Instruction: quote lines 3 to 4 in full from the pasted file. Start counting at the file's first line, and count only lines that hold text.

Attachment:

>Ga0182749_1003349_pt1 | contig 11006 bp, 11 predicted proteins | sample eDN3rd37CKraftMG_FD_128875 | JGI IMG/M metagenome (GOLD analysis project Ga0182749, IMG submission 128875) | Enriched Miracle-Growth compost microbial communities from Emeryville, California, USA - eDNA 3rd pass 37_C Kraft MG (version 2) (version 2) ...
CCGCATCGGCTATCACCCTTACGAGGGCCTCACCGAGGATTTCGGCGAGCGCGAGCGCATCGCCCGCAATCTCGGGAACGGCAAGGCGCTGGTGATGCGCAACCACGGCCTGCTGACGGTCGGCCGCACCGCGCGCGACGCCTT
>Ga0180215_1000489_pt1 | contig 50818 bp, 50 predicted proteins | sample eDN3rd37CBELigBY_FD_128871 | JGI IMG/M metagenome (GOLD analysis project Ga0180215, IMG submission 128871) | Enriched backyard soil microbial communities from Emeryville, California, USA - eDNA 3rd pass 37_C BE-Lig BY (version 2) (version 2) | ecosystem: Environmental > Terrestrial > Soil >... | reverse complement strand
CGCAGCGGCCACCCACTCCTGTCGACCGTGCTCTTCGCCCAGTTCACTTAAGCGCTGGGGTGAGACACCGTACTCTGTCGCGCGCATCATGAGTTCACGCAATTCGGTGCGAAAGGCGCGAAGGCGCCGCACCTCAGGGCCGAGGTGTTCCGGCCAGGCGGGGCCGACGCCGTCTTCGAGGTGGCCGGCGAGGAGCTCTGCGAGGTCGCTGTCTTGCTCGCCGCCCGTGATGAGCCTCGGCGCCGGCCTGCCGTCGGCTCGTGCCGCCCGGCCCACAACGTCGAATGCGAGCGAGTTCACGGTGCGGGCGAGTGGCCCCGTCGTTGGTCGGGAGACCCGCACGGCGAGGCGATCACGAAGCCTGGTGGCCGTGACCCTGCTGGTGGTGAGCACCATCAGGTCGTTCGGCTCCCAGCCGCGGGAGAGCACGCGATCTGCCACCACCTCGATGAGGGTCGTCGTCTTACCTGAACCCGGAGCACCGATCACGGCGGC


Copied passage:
>Ga0180215_1000489_pt1 | contig 50818 bp, 50 predicted proteins | sample eDN3rd37CBELigBY_FD_128871 | JGI IMG/M metagenome (GOLD analysis project Ga0180215, IMG submission 128871) | Enriched backyard soil microbial communities from Emeryville, California, USA - eDNA 3rd pass 37_C BE-Lig BY (version 2) (version 2) | ecosystem: Environmental > Terrestrial > Soil >... | reverse complement strand
CGCAGCGGCCACCCACTCCTGTCGACCGTGCTCTTCGCCCAGTTCACTTAAGCGCTGGGGTGAGACACCGTACTCTGTCGCGCGCATCATGAGTTCACGCAATTCGGTGCGAAAGGCGCGAAGGCGCCGCACCTCAGGGCCGAGGTGTTCCGGCCAGGCGGGGCCGACGCCGTCTTCGAGGTGGCCGGCGAGGAGCTCTGCGAGGTCGCTGTCTTGCTCGCCGCCCGTGATGAGCCTCGGCGCCGGCCTGCCGTCGGCTCGTGCCGCCCGGCCCACAACGTCGAATGCGAGCGAGTTCACGGTGCGGGCGAGTGGCCCCGTCGTTGGTCGGGAGACCCGCACGGCGAGGCGATCACGAAGCCTGGTGGCCGTGACCCTGCTGGTGGTGAGCACCATCAGGTCGTTCGGCTCCCAGCCGCGGGAGAGCACGCGATCTGCCACCACCTCGATGAGGGTCGTCGTCTTACCTGAACCCGGAGCACCGATCACGGCGGC